Installing Python 2.6.7 on Windows

Ned Deily nad at
Thu Sep 29 00:21:25 CEST 2011

In article <4e82a1a1$0$29965$c3e8da3$5496439d at>,
 Steven D'Aprano <steve+comp.lang.python at> wrote:
> On Tue, 27 Sep 2011 14:32:43 -0700, Wanderer wrote:
> > I need to stay in sink with the rest of the company which is still using
> > 2.6 flavors. There was some investigation into going to Python 3 but not
> > enough of the libraries we use were available. I'll install 2.6.6. I
> > don't think the security stuff really effects me. I think it is strange
> > to release a security update but not really expect people to use it.
> More likely the person who builds the Windows installers just hasn't made 
> a new release yet.
> The Python development team is relatively small and chronically busy: too 
> much to do and not enough time to do it. As I understand it, most of them 
> use Linux, so I'm afraid that Windows sometimes takes a back seat. (At 
> least it's not Mac OS, which is stuck riding in the boot of the car, or 
> the other semi-supported OSes, which are on a skateboard desperately 
> hanging onto the bumper trying not to be left behind.)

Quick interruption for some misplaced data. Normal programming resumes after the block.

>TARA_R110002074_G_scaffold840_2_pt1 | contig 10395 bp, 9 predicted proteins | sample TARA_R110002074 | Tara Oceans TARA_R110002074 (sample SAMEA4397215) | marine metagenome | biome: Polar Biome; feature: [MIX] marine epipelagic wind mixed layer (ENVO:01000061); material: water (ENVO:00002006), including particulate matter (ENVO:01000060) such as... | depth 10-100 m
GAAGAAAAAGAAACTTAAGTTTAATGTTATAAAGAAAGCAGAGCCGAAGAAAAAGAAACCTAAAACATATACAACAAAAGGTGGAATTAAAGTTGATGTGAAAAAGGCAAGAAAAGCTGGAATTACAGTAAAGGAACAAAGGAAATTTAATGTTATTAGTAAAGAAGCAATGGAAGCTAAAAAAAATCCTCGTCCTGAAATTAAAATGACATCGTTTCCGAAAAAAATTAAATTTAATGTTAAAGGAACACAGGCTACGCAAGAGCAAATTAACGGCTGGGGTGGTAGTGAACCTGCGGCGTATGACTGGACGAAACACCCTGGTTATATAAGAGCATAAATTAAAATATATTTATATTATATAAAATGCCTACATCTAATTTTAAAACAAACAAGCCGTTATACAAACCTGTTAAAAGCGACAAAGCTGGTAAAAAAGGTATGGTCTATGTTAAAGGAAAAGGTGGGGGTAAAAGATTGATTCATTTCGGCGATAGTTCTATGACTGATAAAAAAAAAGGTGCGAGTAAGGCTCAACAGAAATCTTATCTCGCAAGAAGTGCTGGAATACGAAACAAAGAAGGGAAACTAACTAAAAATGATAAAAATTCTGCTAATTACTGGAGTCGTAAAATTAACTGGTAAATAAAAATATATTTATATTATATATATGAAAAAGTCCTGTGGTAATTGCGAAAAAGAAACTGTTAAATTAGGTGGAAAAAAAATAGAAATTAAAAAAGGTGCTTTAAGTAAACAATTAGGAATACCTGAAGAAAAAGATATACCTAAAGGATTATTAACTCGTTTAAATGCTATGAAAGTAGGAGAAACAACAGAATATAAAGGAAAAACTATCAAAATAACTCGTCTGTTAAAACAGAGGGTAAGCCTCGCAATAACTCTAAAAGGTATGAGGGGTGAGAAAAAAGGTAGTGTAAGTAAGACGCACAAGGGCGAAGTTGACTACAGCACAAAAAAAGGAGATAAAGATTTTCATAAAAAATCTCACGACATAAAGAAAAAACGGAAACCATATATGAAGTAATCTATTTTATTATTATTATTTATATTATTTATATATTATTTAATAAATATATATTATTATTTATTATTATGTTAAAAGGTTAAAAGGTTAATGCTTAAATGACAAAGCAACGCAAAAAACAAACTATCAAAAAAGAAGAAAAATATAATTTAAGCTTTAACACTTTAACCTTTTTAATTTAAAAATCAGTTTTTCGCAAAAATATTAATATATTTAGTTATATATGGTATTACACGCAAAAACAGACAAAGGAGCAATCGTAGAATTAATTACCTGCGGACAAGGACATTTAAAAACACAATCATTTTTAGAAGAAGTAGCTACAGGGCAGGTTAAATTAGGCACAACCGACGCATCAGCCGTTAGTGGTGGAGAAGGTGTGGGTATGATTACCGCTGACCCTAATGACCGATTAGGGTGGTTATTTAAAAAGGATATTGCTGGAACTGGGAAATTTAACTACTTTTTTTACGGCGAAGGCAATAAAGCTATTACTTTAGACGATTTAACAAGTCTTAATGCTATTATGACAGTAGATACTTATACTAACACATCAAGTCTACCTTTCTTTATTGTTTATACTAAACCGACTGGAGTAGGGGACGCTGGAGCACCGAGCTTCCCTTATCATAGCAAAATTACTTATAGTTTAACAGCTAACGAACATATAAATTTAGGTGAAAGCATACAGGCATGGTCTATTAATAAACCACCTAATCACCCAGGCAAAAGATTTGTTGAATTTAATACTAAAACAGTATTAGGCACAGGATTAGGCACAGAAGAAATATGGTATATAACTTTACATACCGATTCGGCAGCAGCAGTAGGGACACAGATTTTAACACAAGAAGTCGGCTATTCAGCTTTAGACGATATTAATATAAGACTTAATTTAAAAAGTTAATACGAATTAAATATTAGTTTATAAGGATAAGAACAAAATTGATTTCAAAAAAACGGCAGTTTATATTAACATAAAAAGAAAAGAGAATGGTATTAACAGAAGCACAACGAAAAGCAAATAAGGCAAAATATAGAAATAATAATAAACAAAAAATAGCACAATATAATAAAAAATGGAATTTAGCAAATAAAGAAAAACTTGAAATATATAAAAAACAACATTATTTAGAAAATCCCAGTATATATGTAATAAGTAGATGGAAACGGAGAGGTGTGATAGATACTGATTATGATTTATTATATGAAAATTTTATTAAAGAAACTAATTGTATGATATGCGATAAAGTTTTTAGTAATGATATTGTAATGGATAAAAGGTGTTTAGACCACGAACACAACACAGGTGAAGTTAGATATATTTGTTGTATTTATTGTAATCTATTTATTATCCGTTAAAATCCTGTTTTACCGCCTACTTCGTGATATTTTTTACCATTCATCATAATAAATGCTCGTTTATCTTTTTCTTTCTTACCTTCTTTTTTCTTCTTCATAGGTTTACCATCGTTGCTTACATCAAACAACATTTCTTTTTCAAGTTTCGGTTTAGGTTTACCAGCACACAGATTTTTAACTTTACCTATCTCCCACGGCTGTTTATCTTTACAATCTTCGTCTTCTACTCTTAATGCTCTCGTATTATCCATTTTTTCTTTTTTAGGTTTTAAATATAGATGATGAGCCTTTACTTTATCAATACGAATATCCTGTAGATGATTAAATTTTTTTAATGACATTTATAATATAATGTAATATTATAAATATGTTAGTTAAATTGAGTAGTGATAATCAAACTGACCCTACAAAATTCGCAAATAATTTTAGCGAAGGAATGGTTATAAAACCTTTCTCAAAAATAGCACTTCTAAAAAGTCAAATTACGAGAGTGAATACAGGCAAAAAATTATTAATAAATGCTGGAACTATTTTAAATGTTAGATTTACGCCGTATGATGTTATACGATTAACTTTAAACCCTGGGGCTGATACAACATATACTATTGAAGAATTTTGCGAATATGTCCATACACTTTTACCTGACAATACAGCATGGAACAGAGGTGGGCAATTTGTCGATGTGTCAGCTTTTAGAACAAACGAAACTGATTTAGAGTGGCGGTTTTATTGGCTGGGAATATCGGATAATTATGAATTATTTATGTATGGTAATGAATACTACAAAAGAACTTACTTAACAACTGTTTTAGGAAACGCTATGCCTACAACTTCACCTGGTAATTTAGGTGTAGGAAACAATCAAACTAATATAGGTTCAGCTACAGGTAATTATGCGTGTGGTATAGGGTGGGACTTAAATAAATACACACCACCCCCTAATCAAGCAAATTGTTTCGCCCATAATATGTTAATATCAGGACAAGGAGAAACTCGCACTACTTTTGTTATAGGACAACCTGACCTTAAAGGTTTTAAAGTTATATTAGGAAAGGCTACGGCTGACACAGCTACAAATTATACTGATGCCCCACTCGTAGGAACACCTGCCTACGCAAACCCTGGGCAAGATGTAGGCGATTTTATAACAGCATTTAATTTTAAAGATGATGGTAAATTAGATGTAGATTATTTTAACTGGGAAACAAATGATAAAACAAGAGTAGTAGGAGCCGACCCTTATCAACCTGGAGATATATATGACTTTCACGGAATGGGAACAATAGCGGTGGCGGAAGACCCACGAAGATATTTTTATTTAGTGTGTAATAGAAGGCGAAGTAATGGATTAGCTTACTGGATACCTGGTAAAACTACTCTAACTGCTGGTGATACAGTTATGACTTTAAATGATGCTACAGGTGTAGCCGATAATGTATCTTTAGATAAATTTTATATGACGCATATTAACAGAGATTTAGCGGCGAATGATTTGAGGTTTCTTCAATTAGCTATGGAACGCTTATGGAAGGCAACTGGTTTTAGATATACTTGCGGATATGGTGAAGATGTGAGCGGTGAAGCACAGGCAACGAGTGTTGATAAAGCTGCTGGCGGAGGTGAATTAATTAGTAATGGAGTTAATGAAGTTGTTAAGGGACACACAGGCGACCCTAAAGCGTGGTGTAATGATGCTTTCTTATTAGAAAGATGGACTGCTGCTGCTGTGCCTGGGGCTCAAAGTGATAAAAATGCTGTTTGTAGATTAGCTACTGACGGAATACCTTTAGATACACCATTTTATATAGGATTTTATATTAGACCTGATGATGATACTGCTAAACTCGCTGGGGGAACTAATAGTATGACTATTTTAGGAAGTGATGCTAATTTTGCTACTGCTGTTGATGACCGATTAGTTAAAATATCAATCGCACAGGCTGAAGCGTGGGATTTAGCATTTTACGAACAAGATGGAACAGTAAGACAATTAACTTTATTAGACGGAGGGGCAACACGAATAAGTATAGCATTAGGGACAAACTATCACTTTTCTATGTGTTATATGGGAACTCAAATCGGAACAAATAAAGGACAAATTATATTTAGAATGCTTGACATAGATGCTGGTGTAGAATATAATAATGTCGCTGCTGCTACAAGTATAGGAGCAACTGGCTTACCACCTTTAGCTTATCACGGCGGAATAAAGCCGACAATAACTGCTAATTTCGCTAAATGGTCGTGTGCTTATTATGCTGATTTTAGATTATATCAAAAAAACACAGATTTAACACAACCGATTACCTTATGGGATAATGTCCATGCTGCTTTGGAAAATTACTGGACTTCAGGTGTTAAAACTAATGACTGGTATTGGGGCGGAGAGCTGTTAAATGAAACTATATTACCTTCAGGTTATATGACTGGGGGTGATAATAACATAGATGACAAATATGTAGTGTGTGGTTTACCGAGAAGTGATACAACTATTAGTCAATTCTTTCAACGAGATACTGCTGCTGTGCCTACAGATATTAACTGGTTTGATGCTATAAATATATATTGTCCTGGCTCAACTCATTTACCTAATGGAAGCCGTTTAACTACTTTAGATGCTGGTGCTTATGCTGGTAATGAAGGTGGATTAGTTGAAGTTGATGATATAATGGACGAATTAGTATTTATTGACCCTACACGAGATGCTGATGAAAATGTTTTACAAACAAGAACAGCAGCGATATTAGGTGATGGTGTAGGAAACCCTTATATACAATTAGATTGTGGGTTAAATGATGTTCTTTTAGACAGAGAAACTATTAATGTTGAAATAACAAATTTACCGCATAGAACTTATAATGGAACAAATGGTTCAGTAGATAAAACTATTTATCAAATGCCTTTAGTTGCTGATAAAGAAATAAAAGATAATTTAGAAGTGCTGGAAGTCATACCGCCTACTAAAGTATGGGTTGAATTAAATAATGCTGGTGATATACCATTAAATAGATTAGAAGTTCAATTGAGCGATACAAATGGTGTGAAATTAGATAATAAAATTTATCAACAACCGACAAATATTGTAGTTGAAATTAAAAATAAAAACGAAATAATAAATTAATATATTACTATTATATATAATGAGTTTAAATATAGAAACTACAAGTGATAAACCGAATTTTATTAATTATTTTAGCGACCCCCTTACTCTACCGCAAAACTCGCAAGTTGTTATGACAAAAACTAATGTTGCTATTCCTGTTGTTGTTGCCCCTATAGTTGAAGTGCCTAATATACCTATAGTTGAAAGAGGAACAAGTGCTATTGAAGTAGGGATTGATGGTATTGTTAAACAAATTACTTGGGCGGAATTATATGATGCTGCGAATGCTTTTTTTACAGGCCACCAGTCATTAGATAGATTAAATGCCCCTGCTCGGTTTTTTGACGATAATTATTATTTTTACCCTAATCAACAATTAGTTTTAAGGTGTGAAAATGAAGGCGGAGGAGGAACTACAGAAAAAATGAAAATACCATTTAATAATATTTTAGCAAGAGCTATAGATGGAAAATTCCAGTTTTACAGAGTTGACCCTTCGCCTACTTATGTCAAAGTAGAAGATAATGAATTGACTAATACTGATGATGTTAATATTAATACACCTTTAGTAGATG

No, it was a deliberate decision.  After a release is in security-fix 
mode only, we don't build Windows or Mac OS X installers for them.  The 
emphasis is on the actively maintained release branches, currently 3.2.x 
and 2.7.x.  If third-party distributors want to support their users with 
binary installers, that is of course their option.

"Python 2.6.7 is a security-fix only source release for Python 2.6.6, 
fixing several reported security issues. Python 2.6.7 was released on 
June 3, 2011.

Python 2.6 is now in security-fix-only mode; no new features are being 
added, and no new bug fix releases are planned. We intend to provide 
source-only security fixes for the Python 2.6 series until October 2013 
(five years after the 2.6 final release). For ongoing maintenance 
releases, please see the Python 2.7 series."

(And I think you may be just slightly mischaracterizing the status of 
both Mac OS X and Windows support.)

 Ned Deily,
 nad at

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